A problem that may occur during chlorination of fisheries effluents is the formation of chloramines. These wastewaters may contain appreciable amounts of ammonia and volatile amines, which react with chlorine to give chloramines, resulting in an increased demand for chlorine to achieve a desired degree of disinfection. The proportions of these products depend on the pH and concentration of ammonia and the organic amines present. Chlorination also runs the risk of developing trihalomethanes, which are known carcinogens. Subsequently, the contact chamber must be cleaned regularly.
The degree of disinfection is attributed to the residual chlorine present in water. A typical plot of the breakpoint chlorination curve with detailed explanation is shown in Fig. 18.
Initially, the presence of reducing agents reduce an amount of chlorine to chloride and makes the residual chlorine negligible (segment A-B). Further addition of chlorine may result in the formation of chloramines. These appear as residual chlorine but in the form of combined chlorine residual (segment B-C). Once all the ammonia and organic amines have reacted with the added chlorine, additional amounts of chlorine result in the destruction of the chloramines by oxidation, with a decrease in the chlorine residual as a consequence (segment C-D). Once this oxidation is completed, further addition of chlorine results in the appearance of free available chlorine. Point D on the curve is also known as "breakpoint chlorination." The goal in obtaining some free chlorine residual is to achieve disinfection purpose.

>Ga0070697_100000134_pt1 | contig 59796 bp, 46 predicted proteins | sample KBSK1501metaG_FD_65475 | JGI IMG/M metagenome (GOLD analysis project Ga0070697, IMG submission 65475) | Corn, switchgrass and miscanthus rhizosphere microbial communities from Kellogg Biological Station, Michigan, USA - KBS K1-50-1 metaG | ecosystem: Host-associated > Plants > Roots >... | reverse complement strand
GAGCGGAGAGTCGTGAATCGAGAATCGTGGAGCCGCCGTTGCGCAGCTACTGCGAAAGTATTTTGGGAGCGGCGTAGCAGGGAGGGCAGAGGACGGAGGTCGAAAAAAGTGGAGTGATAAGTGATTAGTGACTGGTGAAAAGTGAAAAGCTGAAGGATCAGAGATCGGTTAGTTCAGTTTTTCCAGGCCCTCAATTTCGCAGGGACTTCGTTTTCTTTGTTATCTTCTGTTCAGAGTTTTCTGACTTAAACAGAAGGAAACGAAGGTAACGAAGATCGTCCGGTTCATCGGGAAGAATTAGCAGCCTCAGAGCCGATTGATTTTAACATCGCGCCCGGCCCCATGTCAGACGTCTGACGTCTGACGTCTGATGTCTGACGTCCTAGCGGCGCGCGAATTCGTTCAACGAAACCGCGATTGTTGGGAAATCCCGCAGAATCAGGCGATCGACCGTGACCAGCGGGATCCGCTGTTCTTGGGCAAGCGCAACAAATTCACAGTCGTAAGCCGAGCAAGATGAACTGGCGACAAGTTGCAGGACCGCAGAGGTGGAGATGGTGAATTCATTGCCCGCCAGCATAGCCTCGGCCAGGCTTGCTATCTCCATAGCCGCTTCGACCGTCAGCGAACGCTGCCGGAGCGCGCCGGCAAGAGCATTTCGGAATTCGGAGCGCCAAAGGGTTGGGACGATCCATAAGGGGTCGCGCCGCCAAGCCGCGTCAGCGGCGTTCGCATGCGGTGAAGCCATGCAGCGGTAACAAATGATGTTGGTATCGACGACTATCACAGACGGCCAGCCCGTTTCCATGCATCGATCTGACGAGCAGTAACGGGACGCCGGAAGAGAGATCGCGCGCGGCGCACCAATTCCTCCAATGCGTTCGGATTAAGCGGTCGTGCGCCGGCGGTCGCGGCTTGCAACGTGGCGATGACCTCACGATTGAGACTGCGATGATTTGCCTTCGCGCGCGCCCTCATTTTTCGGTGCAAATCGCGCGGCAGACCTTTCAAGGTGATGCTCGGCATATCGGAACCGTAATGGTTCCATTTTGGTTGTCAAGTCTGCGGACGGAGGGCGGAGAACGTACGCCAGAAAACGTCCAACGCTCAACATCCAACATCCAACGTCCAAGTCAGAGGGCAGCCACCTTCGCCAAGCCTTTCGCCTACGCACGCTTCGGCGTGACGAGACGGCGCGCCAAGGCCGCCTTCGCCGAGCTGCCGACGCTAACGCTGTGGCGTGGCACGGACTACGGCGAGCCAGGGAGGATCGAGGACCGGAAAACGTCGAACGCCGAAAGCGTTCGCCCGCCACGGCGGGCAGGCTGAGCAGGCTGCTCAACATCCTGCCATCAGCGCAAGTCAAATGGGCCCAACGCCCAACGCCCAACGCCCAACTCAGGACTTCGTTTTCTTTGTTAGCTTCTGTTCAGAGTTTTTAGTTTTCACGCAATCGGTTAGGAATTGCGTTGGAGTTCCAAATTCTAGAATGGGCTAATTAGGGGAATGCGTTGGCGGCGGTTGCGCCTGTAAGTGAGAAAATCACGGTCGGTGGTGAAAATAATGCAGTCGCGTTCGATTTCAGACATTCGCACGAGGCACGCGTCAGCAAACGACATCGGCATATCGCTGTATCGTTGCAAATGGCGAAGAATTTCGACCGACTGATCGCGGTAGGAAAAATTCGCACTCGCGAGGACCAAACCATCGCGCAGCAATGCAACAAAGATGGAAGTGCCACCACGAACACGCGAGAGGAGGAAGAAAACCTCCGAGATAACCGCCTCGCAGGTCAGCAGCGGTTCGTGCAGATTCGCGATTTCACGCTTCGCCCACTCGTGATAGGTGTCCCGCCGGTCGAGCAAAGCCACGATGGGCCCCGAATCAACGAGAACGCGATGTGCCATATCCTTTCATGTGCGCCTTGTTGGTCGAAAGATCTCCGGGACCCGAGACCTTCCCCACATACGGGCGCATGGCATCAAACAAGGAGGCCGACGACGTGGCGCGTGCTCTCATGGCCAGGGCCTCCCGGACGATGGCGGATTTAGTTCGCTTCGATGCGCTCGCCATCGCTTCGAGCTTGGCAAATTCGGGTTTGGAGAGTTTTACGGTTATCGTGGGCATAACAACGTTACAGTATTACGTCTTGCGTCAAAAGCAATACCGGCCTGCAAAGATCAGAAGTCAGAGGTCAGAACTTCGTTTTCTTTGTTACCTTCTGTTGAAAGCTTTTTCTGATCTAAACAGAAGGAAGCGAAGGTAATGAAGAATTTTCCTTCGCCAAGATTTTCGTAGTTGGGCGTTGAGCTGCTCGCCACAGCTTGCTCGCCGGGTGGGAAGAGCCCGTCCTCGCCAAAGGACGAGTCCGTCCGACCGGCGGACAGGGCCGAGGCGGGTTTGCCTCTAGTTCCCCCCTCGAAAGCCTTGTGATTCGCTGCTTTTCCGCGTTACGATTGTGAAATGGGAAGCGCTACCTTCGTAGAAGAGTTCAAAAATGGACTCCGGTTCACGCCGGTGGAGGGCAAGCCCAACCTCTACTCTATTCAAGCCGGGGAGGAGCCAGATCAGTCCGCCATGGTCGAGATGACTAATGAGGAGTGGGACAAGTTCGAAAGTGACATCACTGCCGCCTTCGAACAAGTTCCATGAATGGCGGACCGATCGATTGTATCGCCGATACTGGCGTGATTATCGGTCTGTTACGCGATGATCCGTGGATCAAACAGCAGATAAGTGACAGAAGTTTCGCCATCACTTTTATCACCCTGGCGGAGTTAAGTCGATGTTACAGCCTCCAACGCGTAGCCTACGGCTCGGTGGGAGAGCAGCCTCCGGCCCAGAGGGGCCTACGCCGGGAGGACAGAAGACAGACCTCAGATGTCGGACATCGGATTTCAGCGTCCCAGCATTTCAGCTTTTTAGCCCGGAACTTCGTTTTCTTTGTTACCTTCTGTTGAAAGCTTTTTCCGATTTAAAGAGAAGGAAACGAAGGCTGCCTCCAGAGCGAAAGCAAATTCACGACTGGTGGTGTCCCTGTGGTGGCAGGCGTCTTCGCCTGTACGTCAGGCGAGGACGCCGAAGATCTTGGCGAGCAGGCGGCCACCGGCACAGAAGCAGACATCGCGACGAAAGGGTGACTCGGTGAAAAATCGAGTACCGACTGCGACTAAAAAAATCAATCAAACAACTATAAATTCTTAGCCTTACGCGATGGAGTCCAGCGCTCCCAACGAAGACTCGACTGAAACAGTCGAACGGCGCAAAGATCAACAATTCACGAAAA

Chlorination units consist of a chlorination vessel in which the wastewater and the chlorine are brought into contact. In order to provide sufficient mixing, chlorine systems must have a chlorine contact time of 15-30 minutes, after which it must be dechlorinated prior to discharge. A schematic diagram of the systems is presented in Fig. 19.
The channels in this contact basin are usually narrow in order to increase the water velocity and hence reduce accumulation of solids by settling. However, the space between the channels should allow for easy cleaning. The levels of available chlorine after the breakpoint should comply with the local regulations, which usually vary between 0.2 and 1 mg/L. This value strongly depends on the location of wastewater to be discharged, because residual chlorine in treated wastewater effluents was identified, in some cases, as the main toxicant suppressing
the diversity, size, and quantity of fish in receiving streams . Additionally, the chlorine dosage needed to achieve the residual effect required varies with the wastewater considered: 2-8 mg/L is common for an effluent from an activated sludge plant, and can be about 40 mg/L in the case of septic wastewater [6,7].
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